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On to step two

Friday may have been a landmark day in Oregon public policy, not to mention the health of Oregonians, with passage of Senate Bill 329 - the comprehensive health bill. When Governor Ted Kulongoski signs it, as he has said he will, prospects for a whole different health system in the state will start to take form.

Only by steps, and not immediately. First will come appointment of an executive director to oversee the effort, and then a board. In 2009 will come the toughest step - money, to be raised by the Oregon Legislature. All of these steps have the potential to become more contentious than SB 329 was this - and that was, in truth, not nearly as contentious as it might have been.

Still, partly because the first step is so often the most difficult of all, it's entirely possible that Oregonians will look back on June 22, 2007, as an important day.

ADDITIONAL NOTE All that said, by all means check out these comments at Blue Oregon on the evidently impending loss of Senate Bill 27, which apparently will be left hanging at session's end. Just how key is it to the success of 329? Our sense is, considerable but less than some of the commenters indicate. But by all means read for yourself - there's a passionate debate here.

Clinton gets one

Hillary Clinton at diner

from the Clinton 'Sopranos' ad

The Democratic frontrunner, New York Senator Hillary Clinton, finally has a Northwest public figure in her camp. So, of the top three candidates on each side in the race (Fred Thompson isn't formally in the race yet - though he does have blog/radio support), all now have someone backing them in the Northwest.

She has not, until now, in any of the three Northwest states. But today came word that Washington Representative Jay Inslee has signed on, and was named chair of her energy committee.

Of Washington's 11 members of Congress, just three - Inslee for Clinton, Democrat Adam Smith for Barack Obama, and Republican Dave Reichert for Rudy Giuliani - have declared support for a candidate. How long will the other eight hold out?

A Democratic crowd

Afew months back, 2006 Democratic congressional candidate Larry Grant, who lost to Republican Bill Sali in Idaho's 1st House district, seemed to be rolling unopposed for the nomination to a rerun in 2008. (He has not formally announced, but is broadly presumed to be in the running, and has not discouraged the presumption.)

Matters have changed. An educator at Moscow, Rand Lewis, said last winter he plans to run in that primary as well. Then came last Sunday's blast from Idaho Statesman columnist Dan Popkey, who recounted a string of self-induced problems from Grant's campaign last year along with his determination that the campaign was run, essential, just right. That seems to have jogged loose some additional Democratic interest.

The New West site is reporting this afternoon that Walt Minnick, a Boise businessman who in 1996 ran against Republican Senator Larry Craig, is interested in the 1st district Democratic nomination, at least to the point that people on his behalf are calling around to gauge interest. That doesn't mean he's necessarily running, of course. But it does tell you something about the present mindset of Idaho Democrats, as regards the Sali race.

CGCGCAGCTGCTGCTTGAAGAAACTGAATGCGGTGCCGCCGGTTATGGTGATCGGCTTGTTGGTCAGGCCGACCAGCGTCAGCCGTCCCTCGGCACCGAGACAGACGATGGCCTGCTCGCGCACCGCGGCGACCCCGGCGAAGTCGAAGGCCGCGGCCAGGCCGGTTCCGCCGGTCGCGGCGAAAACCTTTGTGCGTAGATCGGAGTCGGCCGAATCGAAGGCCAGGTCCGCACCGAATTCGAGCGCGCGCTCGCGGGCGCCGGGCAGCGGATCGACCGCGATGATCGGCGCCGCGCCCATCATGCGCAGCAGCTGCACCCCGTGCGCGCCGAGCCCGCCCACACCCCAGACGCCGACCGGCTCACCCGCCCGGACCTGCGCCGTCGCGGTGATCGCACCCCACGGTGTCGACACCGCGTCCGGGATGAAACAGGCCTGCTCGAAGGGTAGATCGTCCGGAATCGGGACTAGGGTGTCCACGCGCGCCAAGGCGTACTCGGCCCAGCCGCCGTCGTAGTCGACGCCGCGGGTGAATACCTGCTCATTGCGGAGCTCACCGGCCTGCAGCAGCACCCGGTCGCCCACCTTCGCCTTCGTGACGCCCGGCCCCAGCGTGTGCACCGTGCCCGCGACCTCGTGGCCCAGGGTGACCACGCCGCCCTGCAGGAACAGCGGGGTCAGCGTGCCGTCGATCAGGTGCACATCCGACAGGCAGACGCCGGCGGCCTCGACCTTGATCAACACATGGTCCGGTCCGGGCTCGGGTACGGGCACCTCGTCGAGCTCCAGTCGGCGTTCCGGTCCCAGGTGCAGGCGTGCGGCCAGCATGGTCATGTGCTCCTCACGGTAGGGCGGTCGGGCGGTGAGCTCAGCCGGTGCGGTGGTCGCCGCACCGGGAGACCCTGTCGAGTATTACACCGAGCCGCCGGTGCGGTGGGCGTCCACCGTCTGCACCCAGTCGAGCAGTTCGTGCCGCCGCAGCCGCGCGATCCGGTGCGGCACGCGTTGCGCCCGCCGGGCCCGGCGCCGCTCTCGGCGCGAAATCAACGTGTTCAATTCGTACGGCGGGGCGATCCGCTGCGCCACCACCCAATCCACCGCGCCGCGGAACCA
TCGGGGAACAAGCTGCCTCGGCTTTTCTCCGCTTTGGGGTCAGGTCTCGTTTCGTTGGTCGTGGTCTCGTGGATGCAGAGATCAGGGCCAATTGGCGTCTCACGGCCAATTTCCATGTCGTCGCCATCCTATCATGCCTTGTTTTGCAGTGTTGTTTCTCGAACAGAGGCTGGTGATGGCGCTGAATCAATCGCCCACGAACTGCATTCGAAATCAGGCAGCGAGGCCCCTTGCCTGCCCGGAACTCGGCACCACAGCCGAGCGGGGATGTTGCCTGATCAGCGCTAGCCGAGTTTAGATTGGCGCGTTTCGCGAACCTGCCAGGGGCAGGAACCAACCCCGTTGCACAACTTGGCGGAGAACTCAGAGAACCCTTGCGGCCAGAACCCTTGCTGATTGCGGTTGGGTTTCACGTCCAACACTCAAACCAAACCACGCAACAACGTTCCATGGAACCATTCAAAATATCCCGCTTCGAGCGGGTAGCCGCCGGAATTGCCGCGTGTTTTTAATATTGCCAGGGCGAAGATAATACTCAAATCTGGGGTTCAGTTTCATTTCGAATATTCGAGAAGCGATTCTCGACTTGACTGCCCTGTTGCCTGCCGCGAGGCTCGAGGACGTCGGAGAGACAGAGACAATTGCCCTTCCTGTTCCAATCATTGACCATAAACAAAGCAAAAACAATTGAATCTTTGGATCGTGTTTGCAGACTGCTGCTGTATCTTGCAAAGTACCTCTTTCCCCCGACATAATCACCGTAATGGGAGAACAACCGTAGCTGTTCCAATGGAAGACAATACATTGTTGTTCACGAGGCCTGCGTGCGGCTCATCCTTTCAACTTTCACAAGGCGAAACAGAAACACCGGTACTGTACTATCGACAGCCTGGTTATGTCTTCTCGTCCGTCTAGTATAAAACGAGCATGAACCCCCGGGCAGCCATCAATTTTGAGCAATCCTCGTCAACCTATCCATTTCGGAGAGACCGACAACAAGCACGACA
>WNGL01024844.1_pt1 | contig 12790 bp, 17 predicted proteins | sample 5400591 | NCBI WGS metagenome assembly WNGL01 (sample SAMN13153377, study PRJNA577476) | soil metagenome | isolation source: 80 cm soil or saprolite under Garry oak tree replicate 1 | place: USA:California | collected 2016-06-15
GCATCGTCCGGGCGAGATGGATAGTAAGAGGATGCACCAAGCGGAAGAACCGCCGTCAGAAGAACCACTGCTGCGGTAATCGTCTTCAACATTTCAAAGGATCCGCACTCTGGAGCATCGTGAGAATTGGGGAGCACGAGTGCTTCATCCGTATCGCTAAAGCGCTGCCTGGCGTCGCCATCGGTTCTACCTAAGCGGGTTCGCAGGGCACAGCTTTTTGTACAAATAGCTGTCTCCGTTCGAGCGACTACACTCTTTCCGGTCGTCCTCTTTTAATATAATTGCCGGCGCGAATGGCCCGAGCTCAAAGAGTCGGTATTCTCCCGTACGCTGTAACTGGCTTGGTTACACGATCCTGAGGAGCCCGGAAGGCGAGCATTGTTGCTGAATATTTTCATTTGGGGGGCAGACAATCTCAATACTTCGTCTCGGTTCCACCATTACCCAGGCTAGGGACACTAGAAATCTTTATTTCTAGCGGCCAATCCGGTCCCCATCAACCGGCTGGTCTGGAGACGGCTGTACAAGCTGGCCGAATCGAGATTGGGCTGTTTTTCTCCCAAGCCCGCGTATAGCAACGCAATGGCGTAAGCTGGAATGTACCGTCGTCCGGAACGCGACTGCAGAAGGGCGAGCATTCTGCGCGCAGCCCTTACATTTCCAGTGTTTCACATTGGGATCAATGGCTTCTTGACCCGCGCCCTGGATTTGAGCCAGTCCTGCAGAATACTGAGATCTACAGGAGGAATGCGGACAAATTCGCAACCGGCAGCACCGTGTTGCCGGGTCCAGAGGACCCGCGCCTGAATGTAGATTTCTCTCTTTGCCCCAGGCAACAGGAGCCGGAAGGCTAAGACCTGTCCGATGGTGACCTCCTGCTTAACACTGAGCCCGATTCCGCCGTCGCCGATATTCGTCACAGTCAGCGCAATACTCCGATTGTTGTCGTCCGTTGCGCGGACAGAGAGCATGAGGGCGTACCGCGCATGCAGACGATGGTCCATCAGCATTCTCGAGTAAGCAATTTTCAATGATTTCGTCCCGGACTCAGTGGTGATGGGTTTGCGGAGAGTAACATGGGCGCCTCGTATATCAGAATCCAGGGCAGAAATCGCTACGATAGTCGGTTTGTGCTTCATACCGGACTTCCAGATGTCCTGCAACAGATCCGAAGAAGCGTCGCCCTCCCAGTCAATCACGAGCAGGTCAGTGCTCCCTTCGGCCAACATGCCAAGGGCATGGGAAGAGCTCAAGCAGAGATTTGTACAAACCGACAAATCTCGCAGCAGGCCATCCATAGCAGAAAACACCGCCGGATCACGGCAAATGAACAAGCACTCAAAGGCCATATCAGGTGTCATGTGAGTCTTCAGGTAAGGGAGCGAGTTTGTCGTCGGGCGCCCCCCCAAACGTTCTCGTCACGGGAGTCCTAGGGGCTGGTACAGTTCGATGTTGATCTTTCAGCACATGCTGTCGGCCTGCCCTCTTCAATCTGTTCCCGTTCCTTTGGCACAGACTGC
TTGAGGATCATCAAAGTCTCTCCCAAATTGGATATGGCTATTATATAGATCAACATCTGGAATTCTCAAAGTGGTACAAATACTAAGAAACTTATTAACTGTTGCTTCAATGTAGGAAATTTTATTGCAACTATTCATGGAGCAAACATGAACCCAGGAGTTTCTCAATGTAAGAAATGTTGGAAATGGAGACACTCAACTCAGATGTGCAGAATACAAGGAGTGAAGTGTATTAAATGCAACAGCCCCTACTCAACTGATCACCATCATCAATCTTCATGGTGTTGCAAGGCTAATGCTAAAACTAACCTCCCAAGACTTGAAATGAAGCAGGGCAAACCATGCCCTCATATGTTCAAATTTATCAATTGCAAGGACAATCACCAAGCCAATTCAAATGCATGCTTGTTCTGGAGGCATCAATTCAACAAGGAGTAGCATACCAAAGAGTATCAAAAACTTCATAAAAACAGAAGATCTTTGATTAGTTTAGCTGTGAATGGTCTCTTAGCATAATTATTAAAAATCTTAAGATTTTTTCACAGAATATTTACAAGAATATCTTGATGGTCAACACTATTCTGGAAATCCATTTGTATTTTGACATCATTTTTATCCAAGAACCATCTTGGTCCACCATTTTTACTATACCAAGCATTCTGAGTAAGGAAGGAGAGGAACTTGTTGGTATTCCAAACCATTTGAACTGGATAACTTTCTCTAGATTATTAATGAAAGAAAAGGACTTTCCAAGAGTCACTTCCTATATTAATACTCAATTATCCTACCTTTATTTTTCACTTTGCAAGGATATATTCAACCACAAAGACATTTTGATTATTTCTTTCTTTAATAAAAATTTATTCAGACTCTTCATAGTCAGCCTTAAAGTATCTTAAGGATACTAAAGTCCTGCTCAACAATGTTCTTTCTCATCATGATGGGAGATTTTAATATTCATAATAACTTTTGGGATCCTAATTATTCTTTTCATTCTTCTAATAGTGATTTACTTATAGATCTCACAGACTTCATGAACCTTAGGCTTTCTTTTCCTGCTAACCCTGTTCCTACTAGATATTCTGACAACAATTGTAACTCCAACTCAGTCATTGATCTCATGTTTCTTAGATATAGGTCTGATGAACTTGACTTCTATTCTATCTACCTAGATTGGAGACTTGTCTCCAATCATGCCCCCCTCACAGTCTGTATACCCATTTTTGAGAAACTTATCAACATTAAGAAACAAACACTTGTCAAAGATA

The reach of the Internet is such that tactics that may have worked well once might not work so well now. Case in point, Kari Chisholm's amusing find on the Oregon legislative press release depository, showing identical press releases - identical, including quotes, except for the name of the senator - giving credit for a bill to each of a number of Republicans.

Problem being that none of them (none of those listed in Chisholm's piece at least) floor sponsored the bill, or even signed on as formal sponsors.

(A question for Republican readers: Can you find a counterpart case for Democratic legislators, in Oregon or elsewhere? No instance comes to mind, but we wouldn't be surprised if one or more exists. There are, however, variations: Members of Congress of both parties routinely proclaim how they delivered money and projects back to their districts, or performed various other herculean tasks. Maybe they did, sometimes. But many are certainly, how you say, exaggerations.)

News media reporters really should be catching, and reporting on, this kind of stuff.


Culture battle commentary of the week turns up in the Ontario Argus Journal, where a story on the Fruitland School District's decision to adopt a dress code and school uniform has drawn a mob of responses.

The most immediate trigger seems to have been this quote from a parent, Terence Eastburn, a recent immigrant from California: “They’re (the students) not able to express their individuality except through their clothing while they’re at school, and they’re trying to take that away. It’s against our children’s civil rights under the 14th amendment, called freedom of individuality. That’s what this is about."

Yes, we're tempted to jump in on that, but we'll refer you instead to the comment section in the link above; the argument there will not bore.

Considering higher

Before leaving behind this year's edition of the Willamette Week's legislator review, we thought one mostly unexamined aspect of it should be noted: The frequent references to interest (by legislators) in running for higher, or at least other, office. (And note here too: The WW survey covered only lawmakers from the three-county Portland metro area.)

The article noted, in the case of one reputedly ambitious lawmakers, that he is interested in stepping up, just "like about half his colleagues." So who was noted as on the bench, waiting for the call (or opportunity)?